The Road To The Top Runs Through Junior Hockey

Any hockey veteran worth his or her salt will tell you there are no shortcuts on the road to the top. That doesn't mean there isn't more than one route to get there.

For those players with the dream of one day playing college hockey, and who knows, even in the NHL, the most likely path runs through the expansive world of Junior hockey.

As Oswego State Men's Hockey Coach Ed Gosek points out, almost every Div. I or Div. III player comes from the Junior ranks. 

"It allows a player to develop and mature both physically and emotionally, learn life skills, time management, self -discipline and being out on your own," says the 16-year veteran bench boss. 

For all the benefits of Junior hockey, it's important to note that one size does not fit all, and there are as many options as there are teams scattered from Seattle to South Florida. Most promise excellent coaching and high-level competition, and ultimately the chance of a college scholarship. That sounds good on paper, but is that how things really play out?

Mark Gilman, who owns and operates a Junior team in the Detroit area, has his own thoughts about which direction to take. It all starts with asking the right questions to make sure you find the right fit for you.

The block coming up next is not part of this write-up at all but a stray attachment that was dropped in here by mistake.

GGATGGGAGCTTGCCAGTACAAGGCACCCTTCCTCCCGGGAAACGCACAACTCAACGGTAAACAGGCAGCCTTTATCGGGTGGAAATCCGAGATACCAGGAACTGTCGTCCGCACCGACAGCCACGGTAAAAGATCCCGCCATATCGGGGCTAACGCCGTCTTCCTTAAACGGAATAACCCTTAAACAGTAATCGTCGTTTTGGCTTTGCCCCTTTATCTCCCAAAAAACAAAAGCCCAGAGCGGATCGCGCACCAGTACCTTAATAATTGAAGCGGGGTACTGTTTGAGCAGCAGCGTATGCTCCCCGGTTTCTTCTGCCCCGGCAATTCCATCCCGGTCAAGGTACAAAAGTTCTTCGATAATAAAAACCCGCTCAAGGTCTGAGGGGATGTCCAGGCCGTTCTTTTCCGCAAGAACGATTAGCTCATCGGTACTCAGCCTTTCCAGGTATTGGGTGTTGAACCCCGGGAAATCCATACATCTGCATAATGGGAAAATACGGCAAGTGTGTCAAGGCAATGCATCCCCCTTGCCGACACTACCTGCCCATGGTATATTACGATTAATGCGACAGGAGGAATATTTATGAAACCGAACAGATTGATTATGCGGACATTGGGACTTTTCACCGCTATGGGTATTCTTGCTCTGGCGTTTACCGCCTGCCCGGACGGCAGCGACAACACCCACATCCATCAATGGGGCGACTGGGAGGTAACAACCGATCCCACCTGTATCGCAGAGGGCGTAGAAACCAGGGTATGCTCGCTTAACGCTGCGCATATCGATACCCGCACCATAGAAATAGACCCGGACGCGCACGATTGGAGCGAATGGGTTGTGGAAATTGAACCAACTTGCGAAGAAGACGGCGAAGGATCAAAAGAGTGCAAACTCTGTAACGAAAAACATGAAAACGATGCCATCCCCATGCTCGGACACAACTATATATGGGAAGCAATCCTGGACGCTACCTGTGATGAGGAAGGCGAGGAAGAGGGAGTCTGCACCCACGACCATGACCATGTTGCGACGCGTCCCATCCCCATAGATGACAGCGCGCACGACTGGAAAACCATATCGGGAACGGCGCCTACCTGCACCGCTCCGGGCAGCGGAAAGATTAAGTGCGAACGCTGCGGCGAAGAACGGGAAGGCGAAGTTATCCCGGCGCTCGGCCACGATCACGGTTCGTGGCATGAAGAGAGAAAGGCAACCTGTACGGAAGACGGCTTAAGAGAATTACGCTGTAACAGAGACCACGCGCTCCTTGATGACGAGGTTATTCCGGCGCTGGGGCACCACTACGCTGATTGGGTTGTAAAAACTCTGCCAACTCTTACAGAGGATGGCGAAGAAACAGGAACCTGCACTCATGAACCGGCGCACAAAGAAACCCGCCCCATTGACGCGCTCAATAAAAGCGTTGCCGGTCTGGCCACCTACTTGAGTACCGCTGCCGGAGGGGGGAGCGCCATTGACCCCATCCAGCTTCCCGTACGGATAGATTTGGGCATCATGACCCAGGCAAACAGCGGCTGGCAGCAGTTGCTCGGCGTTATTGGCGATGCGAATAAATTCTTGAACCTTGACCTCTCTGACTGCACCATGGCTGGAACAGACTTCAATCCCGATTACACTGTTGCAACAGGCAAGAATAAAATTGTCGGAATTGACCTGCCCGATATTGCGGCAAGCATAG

"How many players have you moved up to college or higher levels of Junior hockey?"

Gilman says regarding the most important question to ask when searching out a Junior team. If a team representative can't or won't tout their success of helping players further their hockey careers, it may be time to look elsewhere. 

There are Junior programs for every level of player, from Tier III development leagues all the way up to the Tier I (the United States Hockey League) and Tier II (the North American Hockey League) ranks. The higher the level, the better the shot of advancing their careers.

The lower tier Junior programs charge tuition, which covers travel, lodging, food, uniforms, coaching, ice time and training facilities. Gilman explains that lower tier levels of Juniors can be pretty expensive, ranging from $6,000 to $10,000 a season depending on travel schedule, level of coaching and facilities. 

"This is a worthwhile investment IF a team can successfully showcase your player to scouts offering a higher level of hockey. If not, they're just looking to pay bills," he says.

There are other factors to consider, especially if possibly sending your child out of town to play for a team. What is the quality of the facilities? How about access to local schooling, so kids still continue their education?

As with most things in hockey, if you're fortunate enough to think about playing at the next level, do your homework. After all, it's all about helping our kids grow to the greatest version of themselves, whether as a hockey player or something else.

Because, as we all know, you don't mistakenly become great.




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